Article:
I love a good potluck. I have not served a church yet that doesn’t love to have potluck dinners. It didn’t matter if the church was small or large or somewhere in-between. You say potluck and people came out with food. Now over the years I have noticed a thing or two about potlucks at Methodist churches. They share some commonality when it comes to key things.
- Methodist potlucks will always have some form of fried chicken, especially in the South.
- Methodist potlucks will always have some form of a gelatin-based dish (Usually Jello with marshmallows or fruit).
- Methodist potlucks will always have way more deserts than vegetable side dishes.
- Methodist potlucks will always have more food than everyone there can eat.
So when I asked on twitter what ALL Methodists could ALL agree on, the answer in the back of my mind was food.
— Dani Pullen Tate (@danicngbarefoot) February 11, 2014
Similarly, I love the Eucharist. The main reason I am Methodist and not Baptist today is because when I first received Holy Communion in the church my heart was strangely warmed. It felt like home. Every time I preside at the table I feel my heart burst with joy. I hear the words of Jesus, “I am the bread of life. Whoever comes to me will never go hungry, and whoever believes in me will never be thirsty.” (John 6:35 CEB) Like the disciples in verse 34, I long for this bread. I need this bread.
Potlucks and Holy Communion co-mingle in the Methodist Church. They are sacred occasions when we eat with one another. They require us to eat with folks from different viewpoints, different backgrounds, and different ideologies. They require us to make peace with one another.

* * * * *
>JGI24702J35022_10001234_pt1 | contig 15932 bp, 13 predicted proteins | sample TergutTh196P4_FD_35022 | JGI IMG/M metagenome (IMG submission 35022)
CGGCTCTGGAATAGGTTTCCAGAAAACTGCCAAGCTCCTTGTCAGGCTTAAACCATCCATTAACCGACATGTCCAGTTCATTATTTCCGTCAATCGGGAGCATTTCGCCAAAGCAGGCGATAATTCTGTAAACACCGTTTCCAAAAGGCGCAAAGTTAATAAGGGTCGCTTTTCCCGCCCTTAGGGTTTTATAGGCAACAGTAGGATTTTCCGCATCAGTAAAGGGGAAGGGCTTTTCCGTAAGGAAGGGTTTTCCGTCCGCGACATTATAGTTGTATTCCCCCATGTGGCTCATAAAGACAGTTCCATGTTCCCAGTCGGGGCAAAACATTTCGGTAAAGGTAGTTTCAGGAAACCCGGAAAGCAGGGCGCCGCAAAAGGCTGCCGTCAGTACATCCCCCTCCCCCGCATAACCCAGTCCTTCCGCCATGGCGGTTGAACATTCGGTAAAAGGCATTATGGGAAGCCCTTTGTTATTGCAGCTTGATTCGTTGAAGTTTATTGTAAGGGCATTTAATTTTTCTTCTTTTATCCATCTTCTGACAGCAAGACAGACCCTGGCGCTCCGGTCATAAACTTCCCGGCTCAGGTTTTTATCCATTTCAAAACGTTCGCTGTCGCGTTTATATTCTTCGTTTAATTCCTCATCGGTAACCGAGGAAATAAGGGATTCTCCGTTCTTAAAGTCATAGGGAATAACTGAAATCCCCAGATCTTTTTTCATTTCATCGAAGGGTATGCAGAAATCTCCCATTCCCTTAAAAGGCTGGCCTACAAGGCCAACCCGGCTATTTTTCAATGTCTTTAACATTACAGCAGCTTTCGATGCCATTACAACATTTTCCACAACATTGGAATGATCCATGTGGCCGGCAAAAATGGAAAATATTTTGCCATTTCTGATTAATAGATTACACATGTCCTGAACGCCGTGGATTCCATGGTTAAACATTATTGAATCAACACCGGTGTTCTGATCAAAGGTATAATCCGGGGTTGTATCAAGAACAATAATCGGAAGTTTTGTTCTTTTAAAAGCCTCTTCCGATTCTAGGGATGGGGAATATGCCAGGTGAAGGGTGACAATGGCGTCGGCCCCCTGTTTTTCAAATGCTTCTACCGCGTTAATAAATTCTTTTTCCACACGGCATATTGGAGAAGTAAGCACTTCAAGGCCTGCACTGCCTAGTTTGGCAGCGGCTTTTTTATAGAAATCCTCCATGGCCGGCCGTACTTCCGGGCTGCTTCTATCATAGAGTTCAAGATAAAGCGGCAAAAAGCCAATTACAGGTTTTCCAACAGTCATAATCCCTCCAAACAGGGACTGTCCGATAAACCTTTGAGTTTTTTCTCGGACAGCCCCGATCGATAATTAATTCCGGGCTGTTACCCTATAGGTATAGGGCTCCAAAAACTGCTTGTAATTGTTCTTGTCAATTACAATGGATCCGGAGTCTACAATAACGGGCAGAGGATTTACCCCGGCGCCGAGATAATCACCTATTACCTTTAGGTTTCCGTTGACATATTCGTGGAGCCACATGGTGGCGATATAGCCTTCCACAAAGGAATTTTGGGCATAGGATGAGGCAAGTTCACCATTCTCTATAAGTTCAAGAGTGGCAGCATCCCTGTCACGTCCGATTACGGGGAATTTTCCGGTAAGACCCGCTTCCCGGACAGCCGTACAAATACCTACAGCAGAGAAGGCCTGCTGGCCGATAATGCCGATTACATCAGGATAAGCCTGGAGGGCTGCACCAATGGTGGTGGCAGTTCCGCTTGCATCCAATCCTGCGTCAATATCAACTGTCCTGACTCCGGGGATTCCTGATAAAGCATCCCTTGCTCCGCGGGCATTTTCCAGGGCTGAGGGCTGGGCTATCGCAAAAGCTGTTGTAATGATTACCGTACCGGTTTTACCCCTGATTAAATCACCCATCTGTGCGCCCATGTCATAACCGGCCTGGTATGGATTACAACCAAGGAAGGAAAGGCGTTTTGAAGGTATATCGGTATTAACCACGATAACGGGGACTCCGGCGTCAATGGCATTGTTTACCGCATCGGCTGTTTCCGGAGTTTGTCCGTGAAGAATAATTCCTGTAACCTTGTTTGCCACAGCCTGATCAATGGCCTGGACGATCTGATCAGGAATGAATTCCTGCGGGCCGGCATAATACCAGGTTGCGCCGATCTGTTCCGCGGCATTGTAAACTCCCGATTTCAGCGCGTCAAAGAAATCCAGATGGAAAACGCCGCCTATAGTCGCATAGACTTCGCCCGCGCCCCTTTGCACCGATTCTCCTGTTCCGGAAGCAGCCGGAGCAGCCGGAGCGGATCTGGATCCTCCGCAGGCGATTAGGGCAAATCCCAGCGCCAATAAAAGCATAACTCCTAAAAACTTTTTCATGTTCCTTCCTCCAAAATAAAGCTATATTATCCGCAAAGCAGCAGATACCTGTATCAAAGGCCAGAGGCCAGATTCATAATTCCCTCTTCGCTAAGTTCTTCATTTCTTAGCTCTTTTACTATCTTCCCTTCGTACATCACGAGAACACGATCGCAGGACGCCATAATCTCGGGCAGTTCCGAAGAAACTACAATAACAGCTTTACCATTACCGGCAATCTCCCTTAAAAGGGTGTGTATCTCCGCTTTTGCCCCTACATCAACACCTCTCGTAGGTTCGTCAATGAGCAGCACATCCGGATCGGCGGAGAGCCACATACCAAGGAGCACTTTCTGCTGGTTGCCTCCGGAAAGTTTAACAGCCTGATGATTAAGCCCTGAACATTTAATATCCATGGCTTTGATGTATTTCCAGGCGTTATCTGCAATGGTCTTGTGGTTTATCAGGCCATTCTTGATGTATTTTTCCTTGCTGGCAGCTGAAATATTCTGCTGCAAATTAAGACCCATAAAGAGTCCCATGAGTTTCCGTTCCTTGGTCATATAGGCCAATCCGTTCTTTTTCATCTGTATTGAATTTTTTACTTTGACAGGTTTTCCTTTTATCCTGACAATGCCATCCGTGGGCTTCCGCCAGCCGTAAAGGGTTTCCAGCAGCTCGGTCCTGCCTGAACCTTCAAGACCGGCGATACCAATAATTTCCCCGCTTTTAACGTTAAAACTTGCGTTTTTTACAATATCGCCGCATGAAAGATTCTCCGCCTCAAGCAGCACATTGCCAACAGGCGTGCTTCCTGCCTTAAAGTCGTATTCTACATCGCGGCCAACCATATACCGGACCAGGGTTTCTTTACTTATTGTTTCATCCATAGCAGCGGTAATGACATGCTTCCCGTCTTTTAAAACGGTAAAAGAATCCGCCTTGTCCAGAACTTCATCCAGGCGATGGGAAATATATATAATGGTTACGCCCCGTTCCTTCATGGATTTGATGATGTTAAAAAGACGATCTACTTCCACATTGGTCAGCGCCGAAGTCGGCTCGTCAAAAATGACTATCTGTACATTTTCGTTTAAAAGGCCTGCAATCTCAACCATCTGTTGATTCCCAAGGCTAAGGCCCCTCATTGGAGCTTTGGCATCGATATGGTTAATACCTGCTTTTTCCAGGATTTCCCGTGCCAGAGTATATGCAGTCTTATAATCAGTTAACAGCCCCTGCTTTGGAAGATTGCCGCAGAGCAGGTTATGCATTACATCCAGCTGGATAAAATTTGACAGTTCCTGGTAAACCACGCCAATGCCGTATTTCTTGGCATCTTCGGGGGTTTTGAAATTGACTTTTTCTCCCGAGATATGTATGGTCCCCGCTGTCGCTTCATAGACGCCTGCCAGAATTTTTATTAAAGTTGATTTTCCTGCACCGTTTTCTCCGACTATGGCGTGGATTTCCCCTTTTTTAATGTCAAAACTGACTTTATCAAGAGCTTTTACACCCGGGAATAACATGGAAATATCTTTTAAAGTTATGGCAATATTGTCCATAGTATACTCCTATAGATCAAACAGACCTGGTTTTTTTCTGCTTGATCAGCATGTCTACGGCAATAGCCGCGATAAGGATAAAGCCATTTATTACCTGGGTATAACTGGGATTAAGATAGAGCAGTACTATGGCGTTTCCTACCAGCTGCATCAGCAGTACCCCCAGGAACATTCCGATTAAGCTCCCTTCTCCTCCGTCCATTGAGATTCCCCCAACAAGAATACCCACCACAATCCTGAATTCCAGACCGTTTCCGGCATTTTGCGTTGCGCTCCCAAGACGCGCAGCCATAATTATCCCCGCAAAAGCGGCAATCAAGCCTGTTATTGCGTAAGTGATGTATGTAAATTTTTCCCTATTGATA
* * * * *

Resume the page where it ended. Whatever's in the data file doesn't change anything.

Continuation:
When the three of us started talking, we didn’t start with “what do you think about this issue or that issue.” In fact, we started talking by NOT talking about the issues facing the UMC today. We started talking by sharing our love of things. We started by finding commonality between us. We all love liturgy. We all love NT Wright. We all love a generous orthodoxy. We all love the Methodist church. We all love potlucks. We all love the Eucharist. Most of all we all love Jesus. Our discussion didn’t start on our differences, but on our similarities. The model for this came from an article I read in the Huffington Post last year about the friendship of Shane Windmeyer and Dan Cathey. This article took criticism from both sides of the issue, but it showed that true dialogue is possible and even hopeful. Listen to Shane Windmeyer’s words from the article:
He(Dan Cathey) had to both hold to his beliefs and welcome me into them. He had to face the issue of respecting my viewpoints and life even while not being able to reconcile them with his belief system. He defined this to me as “the blessing of growth.” He expanded his world without abandoning it. I did, as well.
I have a hunch that some of us (myself included) have labeled folks on the other side as liberal, fundamentalist, heretic, Calvinist, etc… It is sometimes easier to dismiss the other side as something you don’t like instead of seeing them as a real person full of the same fears, doubts, loves, dreams, and hopes you have. Instead of talking to one another we have begun talking past one another. Maybe if we can learn how to have conversations again we can learn to live in the reality of the potluck and communion. So my hope and dream is that we can begin to “expand our worlds without abandoning them” and engage in a “blessing of growth”.
Maybe we can reclaim our potlucks…